Lessons From A Thorn

“Ouch, something poked me!”
The teachable moment begins… what poked you? Why do you think you got poked? Why do plants have poky parts?

“We can complain because rose bushes have thorns, or rejoice because thorn bushes have roses.” – Abraham Lincoln

Thorns are an adaptation (or tool) plants have to help them survive. Adaptations are characteristics of a species that are passed down from generation to generation and typically develop over time. Adaptations help an organism survive in its natural environment.
Some adaptations are structural and some are behavioral. For example, a cactus has spines to prevent animals from eating it. A hawk has sharp talons to help it catch prey. An ermine’s coat turns white in winter to provide camouflage in its snowy environment. These are examples of adaptations that help these species survive. Thorns on a berry bush are another example (raspberry, blackberry, gooseberry, etc…).

These prickly weapons serve many purposes. For those of us thinking about what plants to put in our learning landscapes, thorny plants seem to often be avoided YET they provide numerous teachable moments and fascination for youth. This is a common conversation among many school garden projects, most of which decide the benefit of having thorned plants like raspberries and roses outweigh the risks. Let’s go down that prickly path for just a few moments…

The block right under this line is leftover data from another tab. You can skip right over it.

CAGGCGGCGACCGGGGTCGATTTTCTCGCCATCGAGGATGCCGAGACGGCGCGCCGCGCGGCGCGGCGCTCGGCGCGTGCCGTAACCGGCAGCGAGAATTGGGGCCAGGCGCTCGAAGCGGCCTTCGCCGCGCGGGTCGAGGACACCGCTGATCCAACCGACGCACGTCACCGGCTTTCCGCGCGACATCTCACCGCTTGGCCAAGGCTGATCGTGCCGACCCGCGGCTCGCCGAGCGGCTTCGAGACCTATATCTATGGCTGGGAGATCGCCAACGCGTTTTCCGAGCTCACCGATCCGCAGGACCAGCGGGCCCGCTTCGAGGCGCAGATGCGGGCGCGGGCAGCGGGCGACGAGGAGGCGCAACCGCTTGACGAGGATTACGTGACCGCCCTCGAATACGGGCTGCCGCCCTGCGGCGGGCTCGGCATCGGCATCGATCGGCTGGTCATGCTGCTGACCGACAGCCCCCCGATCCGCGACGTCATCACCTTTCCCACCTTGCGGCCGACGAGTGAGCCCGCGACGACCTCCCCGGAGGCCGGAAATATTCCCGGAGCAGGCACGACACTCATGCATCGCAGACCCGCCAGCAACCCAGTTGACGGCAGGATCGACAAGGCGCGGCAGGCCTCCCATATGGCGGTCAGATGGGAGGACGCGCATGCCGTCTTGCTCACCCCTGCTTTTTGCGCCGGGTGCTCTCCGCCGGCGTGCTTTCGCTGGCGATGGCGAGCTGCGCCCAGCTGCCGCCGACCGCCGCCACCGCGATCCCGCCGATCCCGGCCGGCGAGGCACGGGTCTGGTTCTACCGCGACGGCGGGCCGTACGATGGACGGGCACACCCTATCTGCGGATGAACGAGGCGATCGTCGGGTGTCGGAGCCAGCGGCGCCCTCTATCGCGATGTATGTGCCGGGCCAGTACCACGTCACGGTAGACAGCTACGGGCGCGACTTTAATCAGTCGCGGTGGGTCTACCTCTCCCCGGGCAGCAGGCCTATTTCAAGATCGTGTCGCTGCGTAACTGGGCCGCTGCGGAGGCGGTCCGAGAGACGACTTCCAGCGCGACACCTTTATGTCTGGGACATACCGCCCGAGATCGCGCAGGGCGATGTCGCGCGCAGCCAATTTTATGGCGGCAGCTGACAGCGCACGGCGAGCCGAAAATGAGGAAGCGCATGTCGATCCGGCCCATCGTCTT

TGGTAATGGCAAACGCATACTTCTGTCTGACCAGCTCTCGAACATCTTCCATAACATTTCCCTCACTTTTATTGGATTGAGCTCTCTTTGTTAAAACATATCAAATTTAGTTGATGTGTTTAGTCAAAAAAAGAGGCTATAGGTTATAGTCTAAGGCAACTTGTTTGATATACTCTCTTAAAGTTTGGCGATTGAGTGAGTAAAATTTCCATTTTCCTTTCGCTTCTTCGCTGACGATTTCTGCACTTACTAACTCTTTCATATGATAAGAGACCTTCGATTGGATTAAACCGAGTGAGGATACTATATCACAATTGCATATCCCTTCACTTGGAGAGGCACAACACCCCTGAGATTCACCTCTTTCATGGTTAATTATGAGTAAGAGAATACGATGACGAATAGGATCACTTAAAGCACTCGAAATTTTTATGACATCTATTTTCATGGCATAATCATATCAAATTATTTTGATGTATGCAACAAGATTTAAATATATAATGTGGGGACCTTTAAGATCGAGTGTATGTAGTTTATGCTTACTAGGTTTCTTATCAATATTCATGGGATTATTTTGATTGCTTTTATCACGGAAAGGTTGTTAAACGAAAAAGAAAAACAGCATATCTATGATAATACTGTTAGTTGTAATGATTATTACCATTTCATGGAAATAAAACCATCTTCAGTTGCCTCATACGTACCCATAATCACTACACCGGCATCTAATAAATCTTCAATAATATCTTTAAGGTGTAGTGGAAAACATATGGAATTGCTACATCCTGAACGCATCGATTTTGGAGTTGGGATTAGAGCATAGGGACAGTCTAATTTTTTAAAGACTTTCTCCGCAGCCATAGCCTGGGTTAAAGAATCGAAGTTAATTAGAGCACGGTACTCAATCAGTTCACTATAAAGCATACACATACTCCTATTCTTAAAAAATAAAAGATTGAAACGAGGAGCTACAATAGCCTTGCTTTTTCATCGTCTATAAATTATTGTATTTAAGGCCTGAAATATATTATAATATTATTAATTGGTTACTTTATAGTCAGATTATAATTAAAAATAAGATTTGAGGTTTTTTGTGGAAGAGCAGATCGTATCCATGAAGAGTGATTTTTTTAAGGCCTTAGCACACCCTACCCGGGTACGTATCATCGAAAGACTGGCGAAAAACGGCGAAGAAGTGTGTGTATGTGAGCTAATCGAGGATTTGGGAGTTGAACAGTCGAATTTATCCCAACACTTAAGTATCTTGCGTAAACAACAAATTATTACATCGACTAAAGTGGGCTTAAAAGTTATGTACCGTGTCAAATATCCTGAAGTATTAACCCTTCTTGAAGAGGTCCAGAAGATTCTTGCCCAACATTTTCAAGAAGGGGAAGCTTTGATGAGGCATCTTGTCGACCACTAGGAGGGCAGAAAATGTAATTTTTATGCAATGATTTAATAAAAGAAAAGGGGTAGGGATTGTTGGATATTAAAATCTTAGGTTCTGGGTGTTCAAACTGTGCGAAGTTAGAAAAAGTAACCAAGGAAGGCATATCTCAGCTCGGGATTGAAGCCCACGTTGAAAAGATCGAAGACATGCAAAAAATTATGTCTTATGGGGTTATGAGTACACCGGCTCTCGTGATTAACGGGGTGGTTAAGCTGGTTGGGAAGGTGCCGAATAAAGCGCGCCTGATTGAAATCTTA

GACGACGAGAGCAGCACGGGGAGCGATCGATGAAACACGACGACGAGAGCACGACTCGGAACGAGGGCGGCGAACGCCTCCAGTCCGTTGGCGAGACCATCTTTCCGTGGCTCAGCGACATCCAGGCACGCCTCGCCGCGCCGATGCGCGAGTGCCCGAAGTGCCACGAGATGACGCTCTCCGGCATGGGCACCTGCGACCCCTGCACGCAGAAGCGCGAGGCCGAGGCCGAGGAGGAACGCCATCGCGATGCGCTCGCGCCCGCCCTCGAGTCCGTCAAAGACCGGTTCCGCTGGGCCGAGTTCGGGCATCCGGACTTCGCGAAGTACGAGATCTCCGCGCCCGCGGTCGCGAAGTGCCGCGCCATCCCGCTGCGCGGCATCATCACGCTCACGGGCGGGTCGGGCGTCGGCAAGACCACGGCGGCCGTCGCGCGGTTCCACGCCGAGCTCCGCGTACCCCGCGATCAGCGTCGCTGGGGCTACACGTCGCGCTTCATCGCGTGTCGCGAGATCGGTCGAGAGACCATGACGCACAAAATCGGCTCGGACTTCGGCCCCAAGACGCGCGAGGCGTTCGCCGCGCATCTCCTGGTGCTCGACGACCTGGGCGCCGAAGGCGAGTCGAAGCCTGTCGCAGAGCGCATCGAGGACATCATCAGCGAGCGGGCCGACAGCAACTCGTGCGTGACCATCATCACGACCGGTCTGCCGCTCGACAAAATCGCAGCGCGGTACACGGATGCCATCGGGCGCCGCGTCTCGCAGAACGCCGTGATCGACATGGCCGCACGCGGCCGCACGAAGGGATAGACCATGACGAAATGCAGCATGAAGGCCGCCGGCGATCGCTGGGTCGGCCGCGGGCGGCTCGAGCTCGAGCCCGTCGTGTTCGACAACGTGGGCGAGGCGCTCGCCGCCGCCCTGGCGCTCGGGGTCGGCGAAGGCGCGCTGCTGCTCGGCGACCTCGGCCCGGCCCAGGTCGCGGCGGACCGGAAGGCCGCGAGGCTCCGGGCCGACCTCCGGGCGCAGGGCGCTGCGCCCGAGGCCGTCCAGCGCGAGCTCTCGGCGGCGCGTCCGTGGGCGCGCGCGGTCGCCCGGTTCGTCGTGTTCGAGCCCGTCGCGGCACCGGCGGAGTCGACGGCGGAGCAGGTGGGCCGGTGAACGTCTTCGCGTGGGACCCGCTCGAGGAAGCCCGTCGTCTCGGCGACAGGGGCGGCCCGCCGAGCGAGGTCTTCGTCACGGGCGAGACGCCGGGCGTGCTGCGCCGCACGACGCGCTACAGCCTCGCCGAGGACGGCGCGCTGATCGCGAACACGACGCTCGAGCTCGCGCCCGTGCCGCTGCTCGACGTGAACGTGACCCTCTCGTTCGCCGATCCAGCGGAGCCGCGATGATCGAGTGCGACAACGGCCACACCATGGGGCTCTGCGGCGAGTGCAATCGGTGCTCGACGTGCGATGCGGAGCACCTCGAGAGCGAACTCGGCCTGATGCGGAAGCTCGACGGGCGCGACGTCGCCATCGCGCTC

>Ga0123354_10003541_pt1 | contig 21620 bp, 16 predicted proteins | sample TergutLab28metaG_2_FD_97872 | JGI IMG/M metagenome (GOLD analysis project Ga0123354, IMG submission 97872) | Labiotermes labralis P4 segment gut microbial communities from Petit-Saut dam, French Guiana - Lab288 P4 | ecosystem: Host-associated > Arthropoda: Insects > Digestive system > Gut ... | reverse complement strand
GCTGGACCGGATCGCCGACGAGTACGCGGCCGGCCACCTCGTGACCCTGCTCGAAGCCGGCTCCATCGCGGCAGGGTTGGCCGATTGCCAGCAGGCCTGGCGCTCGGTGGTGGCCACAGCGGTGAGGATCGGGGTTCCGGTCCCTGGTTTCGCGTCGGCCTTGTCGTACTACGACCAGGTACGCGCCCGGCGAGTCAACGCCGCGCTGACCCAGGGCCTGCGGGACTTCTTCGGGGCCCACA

Planting raspberries and other plants with ‘special equipment’ offer tremendous teachable moments and learning opportunities including lessons on: identification of plant parts, transpiration, symbiotic & predator relationships (with insects and animals), plant defense, plant history (the many historical and biblical references to roses), personal responsibility, stewardship. Just imagine the art, life science, literature and writing lessons that could evolve from observing how plants such as raspberries are adapted to have insects and birds disperse their pollen and seeds while discouraging other herbivores from eating its stalks. The paradox that something so poky can produce something so yummy is a platform for endless language arts lessons and activities.

Learning about, observing and understanding why plants have thorns provides fascinating lessons of survival and adaptation for children. These special ‘tools’ have a purpose and demand a level of respect and precaution, otherwise we get poked! Getting a scratch or poke by a plant reminds us that we need to take care and take personal responsibility. An exploration of plant adaptations is a great springboard for studying animal adaptations as well.

I encourage those of you investigating plants to use in a learning landscape to consider the benefits of using plants in their natural/native form and not to shy away from these thorny fruit bearing wonders, as the teachable moments provide endless possibilities. Happy harvest!

Check out some of these sites for more detailed lessons on plants, plant parts, and unique plant ‘equipment’:
/www.choiceusa.net/LessonPlans/Extended Lessons.htm (from seeds to plants)
http://www.nps.gov/cany/forteachers/upload/FifthGrade_PlantAdaptations.pdf (desert plant adaptations)
http://www.teachervision.fen.com/ (classroom ready lessons on most topics for all ages)

2018-04-25T19:35:04-07:00 By |Articles, Resources|